Difference between revisions of "Panagia Axion Estin"

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(New page: '''Panagia Axion Esti'''(Greek: Άξιον εστίν, Slavonic: Достóйно éсть, Dostóino yesť), or It is Truly Meet. {{Stub}} Axion Estin is also the name given to this ico...)
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Wiki:Axion Estin
*[[W:Axion Estin|Axion Estin]] - Wikipedia
[[Category:About Icons]]

Revision as of 14:26, January 25, 2008

Panagia Axion Esti(Greek: Άξιον εστίν, Slavonic: Достóйно éсть, Dostóino yesť), or It is Truly Meet.

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Axion Estin is also the name given to this icon of the Theotokos before which, according to tradition, the Axion Estin hymn was revealed. It stands in the high place of the altar (sanctuary) of the katholikon (main church) of Karyes on Mount Athos.

According to tradition, an Elder and his disciple lived in in a cell on Mount Athos. One Saturday night the Elder left to attend the All-Night Vigil in Karyes. He told his disciple to chant the service alone. That evening an unknown monk who called himself Gabriel, came to the cell, and they began the Vigil together. During the Ninth Ode of the Canon, when they began to sing the Magnificat, the visiting monk chanted the first part of the hymn, "It is truly meet…" as normal, but then he continued with, "More honorable than the Cherubim…". As he sang, the icon began to radiate with Uncreated Light. When the disciple asked the visiting monk to write the words of the new hymn down, he took a roof tile and wrote on it with his finger, as though the tile were made of wax. The disciple knew then that this was no ordinary monk, but the Archangel Gabriel. At that moment and the angel disappeared, but the icon of the Mother of God continued to radiate light for some time afterward.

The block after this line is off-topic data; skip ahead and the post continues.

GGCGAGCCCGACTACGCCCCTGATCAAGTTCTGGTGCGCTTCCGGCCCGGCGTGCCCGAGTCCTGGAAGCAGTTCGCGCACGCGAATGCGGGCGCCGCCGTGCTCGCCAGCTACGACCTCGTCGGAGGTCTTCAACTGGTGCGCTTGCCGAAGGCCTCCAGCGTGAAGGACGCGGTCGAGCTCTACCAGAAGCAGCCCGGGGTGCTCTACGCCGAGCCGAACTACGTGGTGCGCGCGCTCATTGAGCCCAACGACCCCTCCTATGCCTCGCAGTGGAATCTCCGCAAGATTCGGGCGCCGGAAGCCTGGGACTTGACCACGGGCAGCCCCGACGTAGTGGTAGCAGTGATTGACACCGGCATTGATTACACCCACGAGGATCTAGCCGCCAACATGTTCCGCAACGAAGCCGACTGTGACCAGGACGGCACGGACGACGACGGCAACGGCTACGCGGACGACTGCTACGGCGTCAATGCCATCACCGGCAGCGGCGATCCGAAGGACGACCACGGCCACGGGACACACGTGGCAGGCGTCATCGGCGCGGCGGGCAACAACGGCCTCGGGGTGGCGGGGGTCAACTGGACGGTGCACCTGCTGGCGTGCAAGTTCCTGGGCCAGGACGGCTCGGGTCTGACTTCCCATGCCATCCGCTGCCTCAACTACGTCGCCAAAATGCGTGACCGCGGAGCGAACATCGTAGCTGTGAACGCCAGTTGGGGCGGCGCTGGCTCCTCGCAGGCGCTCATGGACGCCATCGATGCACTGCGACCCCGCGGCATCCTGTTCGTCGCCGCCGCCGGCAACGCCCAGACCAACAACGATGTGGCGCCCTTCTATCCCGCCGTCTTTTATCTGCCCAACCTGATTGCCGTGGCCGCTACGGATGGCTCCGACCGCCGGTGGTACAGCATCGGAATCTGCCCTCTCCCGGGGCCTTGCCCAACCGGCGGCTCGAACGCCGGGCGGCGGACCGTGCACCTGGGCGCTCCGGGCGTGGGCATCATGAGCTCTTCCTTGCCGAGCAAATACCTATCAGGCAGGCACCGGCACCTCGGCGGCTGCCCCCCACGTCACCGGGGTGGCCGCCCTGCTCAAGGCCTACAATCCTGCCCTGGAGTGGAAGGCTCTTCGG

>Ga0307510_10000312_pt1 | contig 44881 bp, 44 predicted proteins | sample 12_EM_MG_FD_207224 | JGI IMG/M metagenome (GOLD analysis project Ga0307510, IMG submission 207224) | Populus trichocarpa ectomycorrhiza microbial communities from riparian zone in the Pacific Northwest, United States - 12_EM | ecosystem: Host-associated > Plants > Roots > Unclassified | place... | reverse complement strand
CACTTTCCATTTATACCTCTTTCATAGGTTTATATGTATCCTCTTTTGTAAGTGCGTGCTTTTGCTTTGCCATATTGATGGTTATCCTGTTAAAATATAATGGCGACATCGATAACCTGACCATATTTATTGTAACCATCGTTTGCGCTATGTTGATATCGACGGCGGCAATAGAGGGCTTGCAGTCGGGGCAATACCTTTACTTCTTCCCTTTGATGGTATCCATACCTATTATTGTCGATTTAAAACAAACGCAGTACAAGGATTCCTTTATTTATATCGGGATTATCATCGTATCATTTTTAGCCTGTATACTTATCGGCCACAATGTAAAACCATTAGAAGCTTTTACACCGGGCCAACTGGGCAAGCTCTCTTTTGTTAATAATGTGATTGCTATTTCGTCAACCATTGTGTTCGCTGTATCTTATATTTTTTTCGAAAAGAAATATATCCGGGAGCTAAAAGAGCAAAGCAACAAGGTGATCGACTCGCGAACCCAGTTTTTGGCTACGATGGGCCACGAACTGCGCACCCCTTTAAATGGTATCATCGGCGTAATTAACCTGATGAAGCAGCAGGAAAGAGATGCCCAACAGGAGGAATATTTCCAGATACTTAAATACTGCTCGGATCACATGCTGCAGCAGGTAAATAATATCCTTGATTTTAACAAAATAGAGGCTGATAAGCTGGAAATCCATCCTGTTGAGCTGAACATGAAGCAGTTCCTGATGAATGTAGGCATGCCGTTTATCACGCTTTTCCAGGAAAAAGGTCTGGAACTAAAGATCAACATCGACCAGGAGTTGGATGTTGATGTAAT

The Eleousa ("merciful") Icon of the Mother of God, before which the hymn "It Is Truly Meet" was first chanted, was transferred to the katholikon (main church) at Karyes, known as the Protaton. The tile, with the hymn written on it, was taken to Constantinople when St. Nicholas II Chrysoberges was Patriarch (984-996).

Since that time the icon has been considered the protector of the Holy Mountain and its holiest object.